Much has been made recently of Jarryd Hayne’s transition from rugby to the NFL. It was almost as if the media both here and in the USA had made it out to be that Hayne was the pioneer of the code-swap between the two sports. His meteoric rise in both making it into a squad and in his marketability in America was unprecedented. Almost overnight, Australians took more than a vague interest in American football, jumping on board the “Hayne Plane” bandwagon, a sentiment reinforced by the majority of domestic sports media.
But Hayne was not the first Australian to make it big in the NFL, nor was he the first rugby man to be a household name in American football circles. That honour went to a man who grew up in the 70s in Palm Beach, Sydney, a giant specimen of a human, a man named Colin Scotts.
Scotts was born weighing a hefty 14 pounds (6.35kg) and held the record for being the biggest baby born in Australia. At his peak, he was 140kg and 6 foot 6 inches/196cm. He was a rugby player – union, to be specific, unlike Hayne, who came from league – who appropriately attended The Scots College and made the Australian Schoolboys team in 1981. He was on track to become a Wallaby, following in the footsteps of his uncle, Stuart. But while on tour in America with the Schoolboys team, he was fortuitously spotted by an assistant coach from the University of Hawaii, who was there to test a prospect in the opposition! He commissioned a film crew to follow the Australian youngsters around on their unbeaten world tour, and following that, Scotts received a knock on the door at his parents’ house in Sydney and was offered a full football scholarship in Hawaii. Timing is everything.
His transition into football was terrifying. “There were massive, strong men with pads of armour, 140 players, 25 screaming coaches and a yellow phonebook’s worth of new information to be memorised immediately. There were 14 players fighting for one position…I’m not proud of it, but I had to fight to survive, literally, breaking knees and jaws of my own teammates to make the team! It was all so professional – the food, the training, the motivation. The training was six weeks straight, twice a day.”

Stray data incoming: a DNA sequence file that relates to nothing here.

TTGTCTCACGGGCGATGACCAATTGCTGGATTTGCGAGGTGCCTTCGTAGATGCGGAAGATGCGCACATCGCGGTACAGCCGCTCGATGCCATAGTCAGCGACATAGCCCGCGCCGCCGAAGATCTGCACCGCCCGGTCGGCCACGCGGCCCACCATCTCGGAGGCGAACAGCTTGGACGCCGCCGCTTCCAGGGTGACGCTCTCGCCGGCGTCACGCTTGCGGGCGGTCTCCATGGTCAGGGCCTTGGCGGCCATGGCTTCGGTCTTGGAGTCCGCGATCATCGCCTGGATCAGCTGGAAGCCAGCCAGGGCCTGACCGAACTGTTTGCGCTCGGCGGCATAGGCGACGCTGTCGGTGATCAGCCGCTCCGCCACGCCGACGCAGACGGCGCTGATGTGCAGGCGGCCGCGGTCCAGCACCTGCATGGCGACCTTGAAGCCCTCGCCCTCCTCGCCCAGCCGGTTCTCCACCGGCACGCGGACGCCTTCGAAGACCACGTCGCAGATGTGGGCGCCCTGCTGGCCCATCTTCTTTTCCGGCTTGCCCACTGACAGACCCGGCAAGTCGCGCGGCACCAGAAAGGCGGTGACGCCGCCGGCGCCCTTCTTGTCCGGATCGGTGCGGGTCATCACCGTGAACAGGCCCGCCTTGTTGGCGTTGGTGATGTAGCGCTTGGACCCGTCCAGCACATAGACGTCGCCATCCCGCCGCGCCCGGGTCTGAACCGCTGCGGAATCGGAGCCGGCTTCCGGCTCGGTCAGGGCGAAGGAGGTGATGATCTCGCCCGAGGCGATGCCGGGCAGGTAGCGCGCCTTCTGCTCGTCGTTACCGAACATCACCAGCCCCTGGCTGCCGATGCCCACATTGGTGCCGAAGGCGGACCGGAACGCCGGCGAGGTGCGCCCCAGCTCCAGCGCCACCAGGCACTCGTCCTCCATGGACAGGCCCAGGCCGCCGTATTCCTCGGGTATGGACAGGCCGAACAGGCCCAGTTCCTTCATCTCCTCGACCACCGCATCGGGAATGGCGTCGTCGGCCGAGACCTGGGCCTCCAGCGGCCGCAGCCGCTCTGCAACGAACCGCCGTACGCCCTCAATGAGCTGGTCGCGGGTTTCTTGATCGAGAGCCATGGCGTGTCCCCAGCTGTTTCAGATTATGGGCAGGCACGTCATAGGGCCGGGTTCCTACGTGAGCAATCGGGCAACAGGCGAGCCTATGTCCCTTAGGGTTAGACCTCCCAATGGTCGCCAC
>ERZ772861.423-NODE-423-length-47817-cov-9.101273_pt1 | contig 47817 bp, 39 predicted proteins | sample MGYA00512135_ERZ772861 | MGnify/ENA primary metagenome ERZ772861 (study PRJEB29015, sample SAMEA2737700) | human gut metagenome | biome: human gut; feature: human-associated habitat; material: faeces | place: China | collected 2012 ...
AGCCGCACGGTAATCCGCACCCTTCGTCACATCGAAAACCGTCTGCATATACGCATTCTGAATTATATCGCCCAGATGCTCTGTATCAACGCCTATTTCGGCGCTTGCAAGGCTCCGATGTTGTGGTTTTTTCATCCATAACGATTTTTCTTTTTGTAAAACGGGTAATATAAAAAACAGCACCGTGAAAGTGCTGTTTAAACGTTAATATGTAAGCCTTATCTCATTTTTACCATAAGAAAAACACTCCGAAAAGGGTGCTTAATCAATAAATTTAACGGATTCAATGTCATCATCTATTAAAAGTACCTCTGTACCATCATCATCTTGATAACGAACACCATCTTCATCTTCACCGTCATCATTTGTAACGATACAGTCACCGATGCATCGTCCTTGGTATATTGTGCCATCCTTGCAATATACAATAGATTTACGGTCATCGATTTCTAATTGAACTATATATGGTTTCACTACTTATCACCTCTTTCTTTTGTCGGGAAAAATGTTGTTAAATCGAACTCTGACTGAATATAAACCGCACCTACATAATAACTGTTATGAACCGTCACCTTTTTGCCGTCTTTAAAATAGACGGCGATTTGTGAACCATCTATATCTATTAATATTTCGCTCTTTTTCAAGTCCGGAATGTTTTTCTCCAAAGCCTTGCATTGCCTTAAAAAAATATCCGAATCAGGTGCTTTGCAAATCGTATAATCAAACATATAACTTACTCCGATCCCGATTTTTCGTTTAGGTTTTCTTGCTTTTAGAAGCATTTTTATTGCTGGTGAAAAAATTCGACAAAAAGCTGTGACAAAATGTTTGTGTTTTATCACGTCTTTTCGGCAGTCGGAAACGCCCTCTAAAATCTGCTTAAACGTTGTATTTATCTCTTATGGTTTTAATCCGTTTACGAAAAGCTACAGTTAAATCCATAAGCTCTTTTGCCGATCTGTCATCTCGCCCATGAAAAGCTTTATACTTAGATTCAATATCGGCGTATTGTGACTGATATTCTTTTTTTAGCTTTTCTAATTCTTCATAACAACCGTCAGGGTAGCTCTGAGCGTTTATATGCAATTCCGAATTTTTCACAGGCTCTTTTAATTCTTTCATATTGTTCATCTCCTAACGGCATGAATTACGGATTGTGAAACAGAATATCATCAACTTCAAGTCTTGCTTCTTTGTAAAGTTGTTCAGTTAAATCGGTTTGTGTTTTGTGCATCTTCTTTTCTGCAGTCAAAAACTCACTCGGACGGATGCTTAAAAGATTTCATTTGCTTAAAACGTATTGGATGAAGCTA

Following 5 years in Hawaii, he was finally drafted into the NFL in round 3 as pick number 72 for the St Louis Cardinals, playing 7 games for them as a defensive end and tight end in 1987.
“My first game was the greatest day of my life. I knew the whole world was watching. I was vomiting from nerves before the game, but we ended up beating Dallas in the last two minutes and I got two sacks (bringing the quarterback to his knees). I’ll never forget it.”
Scotts also became a cult figure, known for his ‘Roo Hop’, which was a little celebratory dance he did after a sack. The team then moved to Phoenix, Arizona in 1988, becoming the Arizona Cardinals. Not long afterwards, Scotts was traded to the Houston Oilers, but did not play an NFL game for them.
He then dabbled in the WWF wrestling ring as the “Thunder from Down Under”, but that was deemed a failure. Ironically, he made more money in wrestling than he did in American football, but ended up with a broken back and a broken arm, and that was the end of his participation in that arena.
Nowadays, Scotts is a health Ambassador for the Government, teaching kids to love movement in the form of an activity or sport. He is also involved with an Australian-based artificial turf company, Grassman, something that coincides with his passion to increase participation in sport in Australia.
Scotts was a guest speaker last year at a Rugby Business Network event with which I was involved, and he spoke about taking educated risks in life, having a go and focusing on the things that we are passionate about, as well as enjoying the journey. “If you can laugh at yourself, no-one can laugh at you!” is something his mother taught him as a kid, while his father instilled in him that, “Life starts at the end of your comfort zone.” For Scotts, that comfort zone was certainly breached the moment he stepped onto an American football pitch, but from there, he never looked back.
Quotes and research mainly from: http://www.scottycam.com.au/blog/colin-scotts-a-chat-with-a-giant/